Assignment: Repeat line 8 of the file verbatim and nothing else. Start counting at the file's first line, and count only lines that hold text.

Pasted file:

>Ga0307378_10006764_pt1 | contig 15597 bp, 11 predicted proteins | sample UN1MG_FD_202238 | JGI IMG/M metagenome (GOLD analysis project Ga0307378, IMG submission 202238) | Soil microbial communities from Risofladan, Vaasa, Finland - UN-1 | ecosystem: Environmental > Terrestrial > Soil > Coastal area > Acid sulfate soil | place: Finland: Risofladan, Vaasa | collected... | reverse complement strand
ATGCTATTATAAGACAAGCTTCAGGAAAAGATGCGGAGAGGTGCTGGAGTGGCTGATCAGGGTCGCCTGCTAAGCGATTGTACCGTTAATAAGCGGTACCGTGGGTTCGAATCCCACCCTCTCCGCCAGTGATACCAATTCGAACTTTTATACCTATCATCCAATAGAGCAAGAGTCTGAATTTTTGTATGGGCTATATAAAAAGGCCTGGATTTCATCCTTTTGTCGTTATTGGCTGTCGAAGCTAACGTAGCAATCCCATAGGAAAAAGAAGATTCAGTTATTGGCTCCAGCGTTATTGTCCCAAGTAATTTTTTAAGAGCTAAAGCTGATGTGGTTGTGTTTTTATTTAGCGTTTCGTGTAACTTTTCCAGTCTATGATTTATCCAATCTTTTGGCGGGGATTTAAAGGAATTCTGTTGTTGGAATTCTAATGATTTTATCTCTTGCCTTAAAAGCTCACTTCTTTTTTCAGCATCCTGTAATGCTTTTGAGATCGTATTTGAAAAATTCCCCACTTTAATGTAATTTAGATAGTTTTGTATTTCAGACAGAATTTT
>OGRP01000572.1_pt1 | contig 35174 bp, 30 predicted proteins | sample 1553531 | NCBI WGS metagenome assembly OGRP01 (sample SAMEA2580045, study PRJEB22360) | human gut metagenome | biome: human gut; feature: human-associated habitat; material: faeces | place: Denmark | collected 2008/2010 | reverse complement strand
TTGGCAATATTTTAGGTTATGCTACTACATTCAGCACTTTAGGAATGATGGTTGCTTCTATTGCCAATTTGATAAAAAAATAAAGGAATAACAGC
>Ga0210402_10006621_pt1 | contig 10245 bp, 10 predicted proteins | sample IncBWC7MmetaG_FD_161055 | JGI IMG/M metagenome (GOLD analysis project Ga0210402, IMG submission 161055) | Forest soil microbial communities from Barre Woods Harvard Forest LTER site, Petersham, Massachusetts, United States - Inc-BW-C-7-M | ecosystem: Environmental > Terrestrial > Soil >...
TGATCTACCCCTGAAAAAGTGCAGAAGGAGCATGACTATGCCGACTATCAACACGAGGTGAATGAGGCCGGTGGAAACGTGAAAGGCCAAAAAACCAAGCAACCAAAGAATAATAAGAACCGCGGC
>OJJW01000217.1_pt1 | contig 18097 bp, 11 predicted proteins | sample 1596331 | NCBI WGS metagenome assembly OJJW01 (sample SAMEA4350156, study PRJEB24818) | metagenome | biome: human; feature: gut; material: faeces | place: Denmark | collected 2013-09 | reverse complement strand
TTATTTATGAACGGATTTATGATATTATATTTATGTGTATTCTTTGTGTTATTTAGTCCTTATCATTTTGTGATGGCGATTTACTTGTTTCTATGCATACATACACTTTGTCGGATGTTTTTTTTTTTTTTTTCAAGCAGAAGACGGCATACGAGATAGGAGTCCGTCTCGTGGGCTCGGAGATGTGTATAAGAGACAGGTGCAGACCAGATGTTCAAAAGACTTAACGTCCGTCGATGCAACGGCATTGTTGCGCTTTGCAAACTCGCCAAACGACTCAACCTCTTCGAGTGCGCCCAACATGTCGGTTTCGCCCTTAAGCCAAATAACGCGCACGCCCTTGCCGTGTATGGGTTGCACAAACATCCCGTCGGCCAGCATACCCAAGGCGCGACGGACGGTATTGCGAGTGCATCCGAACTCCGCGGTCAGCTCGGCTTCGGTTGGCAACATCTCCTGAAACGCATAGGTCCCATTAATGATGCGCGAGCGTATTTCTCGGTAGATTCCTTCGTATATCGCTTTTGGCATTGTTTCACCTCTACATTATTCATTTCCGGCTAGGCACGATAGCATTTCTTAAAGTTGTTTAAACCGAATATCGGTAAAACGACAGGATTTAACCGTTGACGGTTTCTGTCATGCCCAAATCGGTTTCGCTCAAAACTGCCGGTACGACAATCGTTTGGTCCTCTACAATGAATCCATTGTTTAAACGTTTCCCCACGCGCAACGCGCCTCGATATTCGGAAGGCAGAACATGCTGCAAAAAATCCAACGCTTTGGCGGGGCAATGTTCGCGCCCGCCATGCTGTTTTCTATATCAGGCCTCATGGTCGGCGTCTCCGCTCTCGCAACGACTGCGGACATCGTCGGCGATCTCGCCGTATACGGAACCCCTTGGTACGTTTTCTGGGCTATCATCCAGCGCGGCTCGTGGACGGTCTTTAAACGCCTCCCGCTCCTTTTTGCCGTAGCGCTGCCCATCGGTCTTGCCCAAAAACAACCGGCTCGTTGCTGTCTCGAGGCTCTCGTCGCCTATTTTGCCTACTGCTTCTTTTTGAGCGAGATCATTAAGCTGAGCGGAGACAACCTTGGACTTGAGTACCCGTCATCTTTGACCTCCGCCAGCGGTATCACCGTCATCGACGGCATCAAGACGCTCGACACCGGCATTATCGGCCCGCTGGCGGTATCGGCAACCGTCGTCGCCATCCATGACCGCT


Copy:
TTATTTATGAACGGATTTATGATATTATATTTATGTGTATTCTTTGTGTTATTTAGTCCTTATCATTTTGTGATGGCGATTTACTTGTTTCTATGCATACATACACTTTGTCGGATGTTTTTTTTTTTTTTTTCAAGCAGAAGACGGCATACGAGATAGGAGTCCGTCTCGTGGGCTCGGAGATGTGTATAAGAGACAGGTGCAGACCAGATGTTCAAAAGACTTAACGTCCGTCGATGCAACGGCATTGTTGCGCTTTGCAAACTCGCCAAACGACTCAACCTCTTCGAGTGCGCCCAACATGTCGGTTTCGCCCTTAAGCCAAATAACGCGCACGCCCTTGCCGTGTATGGGTTGCACAAACATCCCGTCGGCCAGCATACCCAAGGCGCGACGGACGGTATTGCGAGTGCATCCGAACTCCGCGGTCAGCTCGGCTTCGGTTGGCAACATCTCCTGAAACGCATAGGTCCCATTAATGATGCGCGAGCGTATTTCTCGGTAGATTCCTTCGTATATCGCTTTTGGCATTGTTTCACCTCTACATTATTCATTTCCGGCTAGGCACGATAGCATTTCTTAAAGTTGTTTAAACCGAATATCGGTAAAACGACAGGATTTAACCGTTGACGGTTTCTGTCATGCCCAAATCGGTTTCGCTCAAAACTGCCGGTACGACAATCGTTTGGTCCTCTACAATGAATCCATTGTTTAAACGTTTCCCCACGCGCAACGCGCCTCGATATTCGGAAGGCAGAACATGCTGCAAAAAATCCAACGCTTTGGCGGGGCAATGTTCGCGCCCGCCATGCTGTTTTCTATATCAGGCCTCATGGTCGGCGTCTCCGCTCTCGCAACGACTGCGGACATCGTCGGCGATCTCGCCGTATACGGAACCCCTTGGTACGTTTTCTGGGCTATCATCCAGCGCGGCTCGTGGACGGTCTTTAAACGCCTCCCGCTCCTTTTTGCCGTAGCGCTGCCCATCGGTCTTGCCCAAAAACAACCGGCTCGTTGCTGTCTCGAGGCTCTCGTCGCCTATTTTGCCTACTGCTTCTTTTTGAGCGAGATCATTAAGCTGAGCGGAGACAACCTTGGACTTGAGTACCCGTCATCTTTGACCTCCGCCAGCGGTATCACCGTCATCGACGGCATCAAGACGCTCGACACCGGCATTATCGGCCCGCTGGCGGTATCGGCAACCGTCGTCGCCATCCATGACCGCT